Yet I was less dismayed by Sorrentino’s portrait of Andreotti than by Sorrentino’s portrait of himself. The half-blown misanthrope who made The Consequences of Love, a bleak Nabokovian jewel, and The Family Friend, a bitter pill gilded with craft, is a full-blown hater of humans here.
He malignly rages not just at a man whose crimes will be little known to non-Italians (bemused without footnotes) but at a society – or political class – so infused with seeming wickedness that there is no change of mood music, however much the story twiddles its station-tuner.
How this filmmaker loves to loathe people. How he sets up his cinematic stunts – from palatial tracking shots to near-hallucinatory close-ups – to pillory the pillars of society. How he gloats as he maps the mazes of malevolence. His Andreotti boasts, or confesses, that he has “a vast archive instead of an imagination”. Sorrentino, we do not doubt, has both. But they live under the same artistic roof, a dystopic and, in this movie, dispiriting mausoleum, inhabited by the dead of heart, the blind with ambition, the dismal of scrutiny.
Hollywood fails to come up with hoped-for light relief. Duplicity is fluff with edges, like a surreally vaporised Rubik’s Cube. Julia Roberts and Clive Owen fly out amid the debris, playing lovers who are also industrial spies. “I wondered what happens if two people fall in love who are also professional liars,” writer-director Tony Gilroy has said. How original – assuming one has not seen Mr and Mrs Smith, Prizzi’s Honor or Hitchcock’s Notorious.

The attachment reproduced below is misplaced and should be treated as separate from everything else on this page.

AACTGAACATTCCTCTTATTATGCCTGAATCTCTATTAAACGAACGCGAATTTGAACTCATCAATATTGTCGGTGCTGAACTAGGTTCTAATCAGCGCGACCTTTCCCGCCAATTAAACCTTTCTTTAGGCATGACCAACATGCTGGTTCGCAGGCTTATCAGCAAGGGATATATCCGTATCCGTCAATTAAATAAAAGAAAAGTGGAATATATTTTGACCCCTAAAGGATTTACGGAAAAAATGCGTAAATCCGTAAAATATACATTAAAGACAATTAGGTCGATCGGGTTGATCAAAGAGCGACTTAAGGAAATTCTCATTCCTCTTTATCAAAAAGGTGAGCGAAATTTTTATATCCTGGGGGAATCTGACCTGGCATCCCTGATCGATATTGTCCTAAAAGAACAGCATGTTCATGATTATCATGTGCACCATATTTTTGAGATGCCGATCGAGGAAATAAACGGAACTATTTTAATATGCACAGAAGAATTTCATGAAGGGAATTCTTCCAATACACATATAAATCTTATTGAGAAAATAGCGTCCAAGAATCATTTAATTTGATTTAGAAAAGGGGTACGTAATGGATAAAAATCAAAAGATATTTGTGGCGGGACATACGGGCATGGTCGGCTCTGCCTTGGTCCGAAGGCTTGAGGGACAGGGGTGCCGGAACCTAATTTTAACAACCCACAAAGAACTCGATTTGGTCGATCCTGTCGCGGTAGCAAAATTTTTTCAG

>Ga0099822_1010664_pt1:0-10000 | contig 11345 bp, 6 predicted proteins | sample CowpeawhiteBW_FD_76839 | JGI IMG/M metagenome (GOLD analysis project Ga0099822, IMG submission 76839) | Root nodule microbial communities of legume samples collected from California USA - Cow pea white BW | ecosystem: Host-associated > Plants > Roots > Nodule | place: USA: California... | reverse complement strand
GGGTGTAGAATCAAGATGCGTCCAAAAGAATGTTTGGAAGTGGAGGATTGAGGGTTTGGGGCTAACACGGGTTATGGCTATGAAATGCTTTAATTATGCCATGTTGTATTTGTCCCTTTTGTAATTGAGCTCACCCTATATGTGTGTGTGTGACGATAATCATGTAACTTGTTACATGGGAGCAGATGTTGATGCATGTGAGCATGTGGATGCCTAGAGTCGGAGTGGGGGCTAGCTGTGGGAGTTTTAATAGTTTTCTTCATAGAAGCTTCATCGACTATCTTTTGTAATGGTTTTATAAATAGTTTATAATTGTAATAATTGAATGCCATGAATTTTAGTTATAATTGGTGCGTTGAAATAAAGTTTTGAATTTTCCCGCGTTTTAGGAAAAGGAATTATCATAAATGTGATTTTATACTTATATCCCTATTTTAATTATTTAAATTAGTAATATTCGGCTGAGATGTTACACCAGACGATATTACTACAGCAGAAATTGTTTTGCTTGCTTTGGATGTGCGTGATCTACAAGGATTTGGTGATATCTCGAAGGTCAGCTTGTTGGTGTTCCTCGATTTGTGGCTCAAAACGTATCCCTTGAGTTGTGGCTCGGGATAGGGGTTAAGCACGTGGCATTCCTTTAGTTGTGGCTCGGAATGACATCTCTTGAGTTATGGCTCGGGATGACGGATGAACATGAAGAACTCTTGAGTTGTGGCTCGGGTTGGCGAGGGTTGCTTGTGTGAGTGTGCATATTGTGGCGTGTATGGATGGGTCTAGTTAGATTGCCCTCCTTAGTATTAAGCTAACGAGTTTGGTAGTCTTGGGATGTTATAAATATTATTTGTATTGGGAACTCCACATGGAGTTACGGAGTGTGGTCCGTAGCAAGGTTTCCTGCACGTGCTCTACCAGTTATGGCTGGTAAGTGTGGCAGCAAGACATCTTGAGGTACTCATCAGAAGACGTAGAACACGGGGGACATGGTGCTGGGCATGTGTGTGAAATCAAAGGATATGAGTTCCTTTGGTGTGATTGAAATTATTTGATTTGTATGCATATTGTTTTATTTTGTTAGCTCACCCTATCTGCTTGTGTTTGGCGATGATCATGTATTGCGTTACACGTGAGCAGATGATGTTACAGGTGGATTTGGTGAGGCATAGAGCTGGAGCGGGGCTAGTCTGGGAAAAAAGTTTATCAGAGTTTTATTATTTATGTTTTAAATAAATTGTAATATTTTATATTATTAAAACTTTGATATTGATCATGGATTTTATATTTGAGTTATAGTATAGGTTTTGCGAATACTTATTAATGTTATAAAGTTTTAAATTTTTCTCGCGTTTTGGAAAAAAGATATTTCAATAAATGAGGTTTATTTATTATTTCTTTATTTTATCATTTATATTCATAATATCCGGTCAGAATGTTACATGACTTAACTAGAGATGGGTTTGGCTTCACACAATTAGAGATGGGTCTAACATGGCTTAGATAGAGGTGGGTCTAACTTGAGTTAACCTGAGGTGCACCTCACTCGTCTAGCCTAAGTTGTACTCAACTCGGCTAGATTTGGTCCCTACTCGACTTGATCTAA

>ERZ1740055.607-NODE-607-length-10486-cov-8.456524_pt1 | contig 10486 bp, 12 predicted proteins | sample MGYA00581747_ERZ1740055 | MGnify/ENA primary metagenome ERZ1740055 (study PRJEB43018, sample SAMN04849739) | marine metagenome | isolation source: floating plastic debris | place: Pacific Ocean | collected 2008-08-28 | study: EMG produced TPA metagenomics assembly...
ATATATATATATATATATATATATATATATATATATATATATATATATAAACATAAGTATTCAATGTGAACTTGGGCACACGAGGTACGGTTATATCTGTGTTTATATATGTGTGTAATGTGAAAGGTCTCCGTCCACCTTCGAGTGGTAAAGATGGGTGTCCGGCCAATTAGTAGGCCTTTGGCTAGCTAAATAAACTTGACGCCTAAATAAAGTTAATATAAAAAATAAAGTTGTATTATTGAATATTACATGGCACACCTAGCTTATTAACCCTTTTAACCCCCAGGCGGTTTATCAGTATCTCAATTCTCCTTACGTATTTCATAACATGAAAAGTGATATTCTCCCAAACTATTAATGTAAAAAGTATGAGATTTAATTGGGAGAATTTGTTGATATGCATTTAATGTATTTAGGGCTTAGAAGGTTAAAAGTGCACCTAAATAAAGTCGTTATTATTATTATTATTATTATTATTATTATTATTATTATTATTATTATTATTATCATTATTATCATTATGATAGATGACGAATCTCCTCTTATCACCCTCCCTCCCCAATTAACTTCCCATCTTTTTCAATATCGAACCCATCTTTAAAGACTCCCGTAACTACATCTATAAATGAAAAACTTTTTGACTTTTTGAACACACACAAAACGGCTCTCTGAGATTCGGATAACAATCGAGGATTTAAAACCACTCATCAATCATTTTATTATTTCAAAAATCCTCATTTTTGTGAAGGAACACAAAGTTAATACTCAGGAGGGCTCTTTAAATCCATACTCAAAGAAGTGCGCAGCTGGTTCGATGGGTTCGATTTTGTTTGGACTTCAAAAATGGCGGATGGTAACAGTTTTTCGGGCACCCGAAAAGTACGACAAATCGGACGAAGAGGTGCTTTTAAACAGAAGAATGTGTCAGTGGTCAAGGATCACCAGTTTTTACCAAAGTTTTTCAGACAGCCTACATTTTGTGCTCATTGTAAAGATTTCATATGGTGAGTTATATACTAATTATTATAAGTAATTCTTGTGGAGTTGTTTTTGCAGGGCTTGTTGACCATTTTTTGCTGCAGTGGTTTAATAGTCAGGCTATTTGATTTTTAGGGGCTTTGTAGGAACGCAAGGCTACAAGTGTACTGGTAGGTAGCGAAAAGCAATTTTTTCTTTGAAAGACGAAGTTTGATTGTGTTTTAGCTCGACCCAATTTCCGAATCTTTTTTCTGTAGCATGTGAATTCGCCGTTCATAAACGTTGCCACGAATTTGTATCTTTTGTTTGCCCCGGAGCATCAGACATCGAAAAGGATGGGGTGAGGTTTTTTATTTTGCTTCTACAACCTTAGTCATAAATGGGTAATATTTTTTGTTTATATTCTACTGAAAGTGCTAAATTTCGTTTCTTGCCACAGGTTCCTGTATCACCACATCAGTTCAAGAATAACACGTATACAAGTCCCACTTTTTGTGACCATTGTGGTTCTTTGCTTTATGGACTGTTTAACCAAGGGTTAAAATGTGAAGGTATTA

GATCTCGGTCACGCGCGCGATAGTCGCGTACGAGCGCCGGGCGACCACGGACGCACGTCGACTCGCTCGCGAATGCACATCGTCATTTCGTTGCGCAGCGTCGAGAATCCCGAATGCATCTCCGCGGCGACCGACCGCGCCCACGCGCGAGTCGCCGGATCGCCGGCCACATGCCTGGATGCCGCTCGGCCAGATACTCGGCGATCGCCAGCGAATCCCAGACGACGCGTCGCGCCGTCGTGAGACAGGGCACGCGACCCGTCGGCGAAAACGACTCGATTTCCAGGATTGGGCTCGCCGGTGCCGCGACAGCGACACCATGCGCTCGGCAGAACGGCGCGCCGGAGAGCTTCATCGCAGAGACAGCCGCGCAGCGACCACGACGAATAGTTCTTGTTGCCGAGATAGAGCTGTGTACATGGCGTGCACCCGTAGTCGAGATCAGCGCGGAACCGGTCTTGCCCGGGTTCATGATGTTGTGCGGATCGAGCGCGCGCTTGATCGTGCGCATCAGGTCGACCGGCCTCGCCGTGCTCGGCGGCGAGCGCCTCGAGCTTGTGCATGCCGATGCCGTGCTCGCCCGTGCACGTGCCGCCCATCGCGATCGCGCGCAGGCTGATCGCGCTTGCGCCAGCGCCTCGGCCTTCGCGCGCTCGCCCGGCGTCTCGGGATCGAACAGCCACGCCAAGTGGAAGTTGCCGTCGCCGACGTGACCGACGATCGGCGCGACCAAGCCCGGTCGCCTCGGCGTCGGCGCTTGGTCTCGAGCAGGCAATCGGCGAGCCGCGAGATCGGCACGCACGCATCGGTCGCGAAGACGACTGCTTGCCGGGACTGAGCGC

Gilroy (ex-scenarist of the Bourne trilogy) takes one step back for the large leap forward his auteur career achieved in Michael Clayton. Callow ingenuities of plot are no substitute for depth and wit of characterisation. Roberts, returning to the screen after maternity leave, looks prettily benumbed, as if she had forgotten what it was like to be ambushed by the daily duty of delivering ditzy dialogue. Owen virtually re-lives The International, his features stuck in their default mode – gritty – as another mega-plot ricochets between the corporate high-rises.
When American cinema is not telling rat’s-maze stories of city life, it ventures out among the country mice. These live – if you believe Hollywood – everywhere between Los Angeles and New York. Pick your intercoastal county: it is full of glorified hillbillies scored for quaint music, rural utterance and picayune comedy-drama.
In a blind tasting you could hardly tell Diminished Capacity from Bottle Shock. One is about a gaggle of country folk trying to sell a near-priceless baseball card, the other about Napa Valley wine-growers trying to steal a march on the French. Both are cast with distinguished fall-out from the star system: Alan Alda, Matthew Broderick, Bill Pullman, Virginia Madsen. And both prove that the spirit of Ealing comedy is not dead but sleepeth, albeit migrated to another continent.